Berman Institute Hosts Working Group On Chemotherapy Shortage

So much effort, angst, and money is expended in the fight against cancer, it is a terrible irony that effective treatments – many of which are critical components in life-saving regimens for pediatric cancer—have become so affordable as to be uneconomical to produce, creating a supply shortage.  Consequently, physicians are faced with grim ethical choices of how to apportion these drugs among equally deserving patients.

A team from the Johns Hopkins Berman Institute of Bioethics, led by Yoram Unguru, MD, MS, MA, also a pediatric hematologist / oncologist at the Herman and Walter Samuelson Children’s Hospital at Sinai, will gather a distinguished group of experts for the working group meeting, to be held January 30, 2013 at the Berman Institute in Baltimore, MD.  The group will work to develop ethical frameworks for decision-making both within and between healthcare institutions related to drug shortages.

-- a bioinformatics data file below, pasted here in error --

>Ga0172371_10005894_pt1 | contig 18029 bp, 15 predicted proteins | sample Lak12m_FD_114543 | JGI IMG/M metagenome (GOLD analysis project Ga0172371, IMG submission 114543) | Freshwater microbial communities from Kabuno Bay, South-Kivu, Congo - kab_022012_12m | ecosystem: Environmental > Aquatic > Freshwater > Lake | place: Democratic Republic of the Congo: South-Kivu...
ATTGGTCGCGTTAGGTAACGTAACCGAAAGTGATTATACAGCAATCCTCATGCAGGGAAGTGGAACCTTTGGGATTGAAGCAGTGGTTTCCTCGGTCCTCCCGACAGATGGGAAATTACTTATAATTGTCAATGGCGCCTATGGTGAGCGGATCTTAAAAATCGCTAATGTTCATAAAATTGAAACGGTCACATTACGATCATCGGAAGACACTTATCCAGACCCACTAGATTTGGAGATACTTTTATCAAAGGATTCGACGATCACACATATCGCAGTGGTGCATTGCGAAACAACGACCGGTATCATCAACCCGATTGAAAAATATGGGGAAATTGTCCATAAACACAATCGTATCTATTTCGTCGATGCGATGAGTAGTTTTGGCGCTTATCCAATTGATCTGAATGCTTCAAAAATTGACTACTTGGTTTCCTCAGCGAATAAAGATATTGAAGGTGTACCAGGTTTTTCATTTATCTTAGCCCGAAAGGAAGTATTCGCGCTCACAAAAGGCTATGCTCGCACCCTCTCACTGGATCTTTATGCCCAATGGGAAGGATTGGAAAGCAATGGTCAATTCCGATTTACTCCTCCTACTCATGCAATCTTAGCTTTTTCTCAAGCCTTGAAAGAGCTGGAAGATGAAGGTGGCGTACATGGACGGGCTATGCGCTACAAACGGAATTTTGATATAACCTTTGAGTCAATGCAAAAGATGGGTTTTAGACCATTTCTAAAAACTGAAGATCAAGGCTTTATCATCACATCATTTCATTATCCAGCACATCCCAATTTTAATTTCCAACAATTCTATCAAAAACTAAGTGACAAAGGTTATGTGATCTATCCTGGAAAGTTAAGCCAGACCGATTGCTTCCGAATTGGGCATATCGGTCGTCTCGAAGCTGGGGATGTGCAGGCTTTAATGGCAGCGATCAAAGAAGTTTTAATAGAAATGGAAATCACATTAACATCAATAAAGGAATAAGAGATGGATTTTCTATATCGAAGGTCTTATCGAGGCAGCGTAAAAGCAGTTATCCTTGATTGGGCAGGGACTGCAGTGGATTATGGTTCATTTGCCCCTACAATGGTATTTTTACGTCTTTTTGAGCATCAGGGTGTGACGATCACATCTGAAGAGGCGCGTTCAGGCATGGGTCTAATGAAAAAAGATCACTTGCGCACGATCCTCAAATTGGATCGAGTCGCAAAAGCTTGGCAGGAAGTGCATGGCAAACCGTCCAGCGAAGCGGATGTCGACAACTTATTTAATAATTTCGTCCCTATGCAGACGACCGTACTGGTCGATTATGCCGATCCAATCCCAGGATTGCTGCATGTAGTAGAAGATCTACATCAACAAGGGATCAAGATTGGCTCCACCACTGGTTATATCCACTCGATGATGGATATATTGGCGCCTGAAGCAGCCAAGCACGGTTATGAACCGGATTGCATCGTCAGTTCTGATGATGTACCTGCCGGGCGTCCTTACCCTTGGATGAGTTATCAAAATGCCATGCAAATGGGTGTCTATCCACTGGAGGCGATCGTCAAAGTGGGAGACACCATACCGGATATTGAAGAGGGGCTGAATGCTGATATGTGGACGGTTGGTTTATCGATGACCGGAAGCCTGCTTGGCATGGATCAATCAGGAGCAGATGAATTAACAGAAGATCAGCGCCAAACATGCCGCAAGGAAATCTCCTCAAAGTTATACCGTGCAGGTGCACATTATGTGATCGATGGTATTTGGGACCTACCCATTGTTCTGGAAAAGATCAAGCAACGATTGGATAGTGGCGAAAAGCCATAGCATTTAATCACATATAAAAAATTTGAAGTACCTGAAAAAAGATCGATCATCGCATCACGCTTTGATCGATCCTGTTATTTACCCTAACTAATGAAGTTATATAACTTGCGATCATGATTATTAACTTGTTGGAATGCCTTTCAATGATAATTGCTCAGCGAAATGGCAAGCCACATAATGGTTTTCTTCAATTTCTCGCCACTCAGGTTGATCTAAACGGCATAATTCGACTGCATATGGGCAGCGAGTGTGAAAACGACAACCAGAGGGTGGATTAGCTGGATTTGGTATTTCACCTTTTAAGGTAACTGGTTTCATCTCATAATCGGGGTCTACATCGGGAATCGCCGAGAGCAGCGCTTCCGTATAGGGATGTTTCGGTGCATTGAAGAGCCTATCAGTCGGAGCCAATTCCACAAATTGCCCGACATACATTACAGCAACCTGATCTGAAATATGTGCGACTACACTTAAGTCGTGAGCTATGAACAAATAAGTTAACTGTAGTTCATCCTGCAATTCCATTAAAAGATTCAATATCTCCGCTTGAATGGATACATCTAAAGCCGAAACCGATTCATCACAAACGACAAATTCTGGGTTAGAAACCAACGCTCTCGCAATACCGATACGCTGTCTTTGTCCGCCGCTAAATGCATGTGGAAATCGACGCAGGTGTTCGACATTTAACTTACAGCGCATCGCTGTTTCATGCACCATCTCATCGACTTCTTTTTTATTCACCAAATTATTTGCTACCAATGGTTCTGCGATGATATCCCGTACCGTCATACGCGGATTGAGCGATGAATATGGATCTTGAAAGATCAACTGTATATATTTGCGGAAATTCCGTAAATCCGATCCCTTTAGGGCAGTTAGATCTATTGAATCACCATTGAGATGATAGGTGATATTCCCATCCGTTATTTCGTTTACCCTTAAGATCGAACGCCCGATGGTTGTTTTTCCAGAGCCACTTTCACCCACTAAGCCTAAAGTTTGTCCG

“This is a real and significant problem with far-reaching impact on clinical care and research.  Children’s lives are at stake,” says Unguru.  “Physicians are in an untenable position; imagine having to decide which child will receive a necessary treatment and which will not, knowing that this decision will have a negative impact on a child’s life.  Our hope is that this meeting will offer clinicians substantive guidance as they grapple with these and related tragic choices.”

Unguru will be joined by a team from the Berman Institute, including director Ruth R. Faden, as well as an impressive list of experts that includes: